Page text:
discretion and in order to test the extensibility of the
            syntax, the WG may produce non-standard-track non-critical-path proposals
            defining common semantics (e.g., manifest, package,
            timestamps, endorsement, etc.) relevant to signed assertions
            about Web resources in a schema definition [XML, RDF] or link
            type definition [XLink].
       Comment: A more formal definition of a signed resource is the
       following below.
       The notation is "definition(inputs):constraints" where definition
       evaluates as true "definition(inputs):constraints" where
       R is a resource., I is a resource identifier (URI), for the given inputs and C is
       content (sequence-of-octects).
       signed-resource(I, C, specified constraints.
       signed-resource(URI-of-resource, content, key, sig): there signature): (there
       was some request R protocol message at a specific time such that GET(R)
       "GET(URI-of-resource) = C and address(R) = I and sign-doc(C, content") AND (sign-doc(content, key, sig)
       sign-doc(content, key, sig): sig signature): signature is the value of a
       strong one-way
       function transformation over content and key that yields C
       content integrity/validity and
       K and/or key non-repudiability
    4. The specification must not specify methods of confidentiality
       though the Working Group may report on the feasibility of such
       work in a future or rechartered activity. [List(Bugbee)]
    5. The specification must only require the provision of key
       information essential to checking the validity of the
       cryptographic signature. For instance, identity and key recovery
       information might be of interest to particular applications, but
       they are not within the class of required information defined in
       this specification. [List(Reagle)]
    6. The specification must define or reference at least one method of
       canonicalizing and hashing the signature syntax (i.e., the
       manifest and signature blocks). [Oslo] The specification must not
       specify methods of canonicalizing resource content [Charter],
       though it may specify security requirements over such methods.
       [Oslo] Such content is normalized by specifying an appropriate
       content C14N (canonicalization) algorithm [DOMHASH, XML-C14N].
       Applications are expected to normalize application specific
       semantics prior to handing data to a XML-signature application. application or
       specify the necessary transformations for this process within the
       signature.  [Charter]
    7. XML-signature applications must be conformant with the
       specifications as follows:
         1. XML-namespaces [XML-namespaces] within its own signature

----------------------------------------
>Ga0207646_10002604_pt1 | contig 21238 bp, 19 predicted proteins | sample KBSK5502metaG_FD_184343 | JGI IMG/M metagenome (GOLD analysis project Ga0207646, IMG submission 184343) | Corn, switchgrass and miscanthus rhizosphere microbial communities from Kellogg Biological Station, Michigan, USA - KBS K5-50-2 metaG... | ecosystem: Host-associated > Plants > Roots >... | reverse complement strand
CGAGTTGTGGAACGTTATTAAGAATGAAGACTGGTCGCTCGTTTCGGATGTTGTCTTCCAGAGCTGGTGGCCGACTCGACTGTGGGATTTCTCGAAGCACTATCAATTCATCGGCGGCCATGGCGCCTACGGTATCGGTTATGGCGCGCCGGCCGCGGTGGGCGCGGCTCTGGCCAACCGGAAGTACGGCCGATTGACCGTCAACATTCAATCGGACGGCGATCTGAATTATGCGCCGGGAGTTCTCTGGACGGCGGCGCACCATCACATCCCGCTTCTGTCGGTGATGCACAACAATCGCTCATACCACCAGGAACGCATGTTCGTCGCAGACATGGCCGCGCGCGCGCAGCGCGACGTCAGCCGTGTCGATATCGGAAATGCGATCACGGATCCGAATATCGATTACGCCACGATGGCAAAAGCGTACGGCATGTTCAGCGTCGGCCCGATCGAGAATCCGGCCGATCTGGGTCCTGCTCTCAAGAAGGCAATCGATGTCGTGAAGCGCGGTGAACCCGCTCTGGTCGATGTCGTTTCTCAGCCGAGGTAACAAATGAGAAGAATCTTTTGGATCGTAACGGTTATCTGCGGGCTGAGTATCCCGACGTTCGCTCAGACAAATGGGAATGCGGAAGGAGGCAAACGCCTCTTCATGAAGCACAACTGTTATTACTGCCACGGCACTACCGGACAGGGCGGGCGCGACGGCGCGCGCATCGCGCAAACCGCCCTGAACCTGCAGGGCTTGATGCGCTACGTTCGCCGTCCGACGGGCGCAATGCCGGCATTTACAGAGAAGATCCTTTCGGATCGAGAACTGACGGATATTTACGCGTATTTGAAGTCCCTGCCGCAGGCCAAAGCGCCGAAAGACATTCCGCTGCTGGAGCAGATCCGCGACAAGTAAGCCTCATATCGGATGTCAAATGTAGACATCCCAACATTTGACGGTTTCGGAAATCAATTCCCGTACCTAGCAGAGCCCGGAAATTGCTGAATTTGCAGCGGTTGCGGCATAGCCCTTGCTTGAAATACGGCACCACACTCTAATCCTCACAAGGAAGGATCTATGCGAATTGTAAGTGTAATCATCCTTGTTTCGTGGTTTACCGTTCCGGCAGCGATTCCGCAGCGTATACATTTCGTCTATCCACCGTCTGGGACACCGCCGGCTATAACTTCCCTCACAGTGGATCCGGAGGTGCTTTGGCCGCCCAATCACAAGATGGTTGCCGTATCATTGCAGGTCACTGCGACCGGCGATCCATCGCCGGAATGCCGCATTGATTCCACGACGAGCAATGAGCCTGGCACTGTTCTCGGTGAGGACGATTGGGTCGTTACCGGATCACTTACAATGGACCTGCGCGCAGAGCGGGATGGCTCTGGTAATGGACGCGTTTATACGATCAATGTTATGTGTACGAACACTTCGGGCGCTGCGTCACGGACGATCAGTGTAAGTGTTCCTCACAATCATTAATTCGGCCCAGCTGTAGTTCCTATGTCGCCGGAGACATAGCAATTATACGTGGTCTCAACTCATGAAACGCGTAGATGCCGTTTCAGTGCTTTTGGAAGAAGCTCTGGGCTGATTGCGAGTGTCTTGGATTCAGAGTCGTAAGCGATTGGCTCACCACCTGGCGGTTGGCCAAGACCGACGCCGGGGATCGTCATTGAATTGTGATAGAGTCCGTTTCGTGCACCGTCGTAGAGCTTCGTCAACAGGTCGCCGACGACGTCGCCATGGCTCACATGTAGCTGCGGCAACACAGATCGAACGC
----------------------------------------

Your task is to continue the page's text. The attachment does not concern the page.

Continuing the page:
syntax. Applications may choose C14N algorithms which do or
            do not process namespaces within XML content. For instance,
            some C14N algorithms may opt to remove all namespace
            declarations, others may rewrite namespace declarations to
            provide for context independent declarations within every
         2. XLink [Xlink] within its own signature syntax. Applications For any
            resource identification beyond simple URIs (without fragment
            IDs) or fragmentIDs, applications must use XLink locators within the signature manifest to
            reference signed resources. Signature applications must not
            embed or expand XLink references in signed content, though
            applications may choose C14N algorithms which provide this
         3. XML-Pointers [XPointer] within its own signature syntax. If
            applications reference/select parts of XML documents, they
            must use XML-Pointer within an XLink locator.  [WS-list(1)]
       The WG may specify security requirements that constrain the
       operation of these dependencies to ensure consistent and secure
       signature generation and operation. [Oslo]
    8. XML-signatures must be developed as part of the broader Web design
       philosophy of decentralization, URIs, Web data,
       modularity/layering/extensibility, and assertions as statements
       about statements. [Berners-Lee, WebData] In this context, existing
       cryptographic provider (and infrastructure) primitives should be
       taken advantage of. [List(Solo)]

3 3. Requirements

3.1 1. Signature Data Model and Syntax

    1. XML-signature data structures must be based on the RDF data model
       [RDF] but need not use the RDF serialization syntax. [Charter]
    2. XML-signatures apply to any resource addressable by a locator --
       including non-XML content. XML-signature referents are identified
       with XML locators (URIs or fragments) within the manifest that
       refer to external or internal resources (i.e., network accessible
       or within the same XML document/package). [Berners-Lee, Brown,
       List(Vincent), WS, XFDL]
    3. XML-signatures must be able to apply to a part or totality of a
       XML document.  [Charter, Brown]
       Comment: A related requirement under consideration is requiring
       the specification to support the ability to indicate those
       portions of a document one signs via exclusion of those portions
       one does not wish to sign. This feature allows one to create
       signatures that have document closure, closure [List(Boyer(1)], retain
       ancestor information, and retain element order of non-continuous
       regions that must be signed. We are considering implementing this
       requirement via (1) a special <dsig:exclude> element, (2) an
       exclude list accompanying the resource locator, or (3) a request
       to change the
       XML-Fragment or XPointer specifications -- or a requested change
       to yield
       this functionality. those specifications if the functionality is not available. See
       List(Boyer(1,2)) for further discussion of this issue.
    4. Multiple XML-signatures must be able to exist over the static
       content of a Web resource given varied keys, content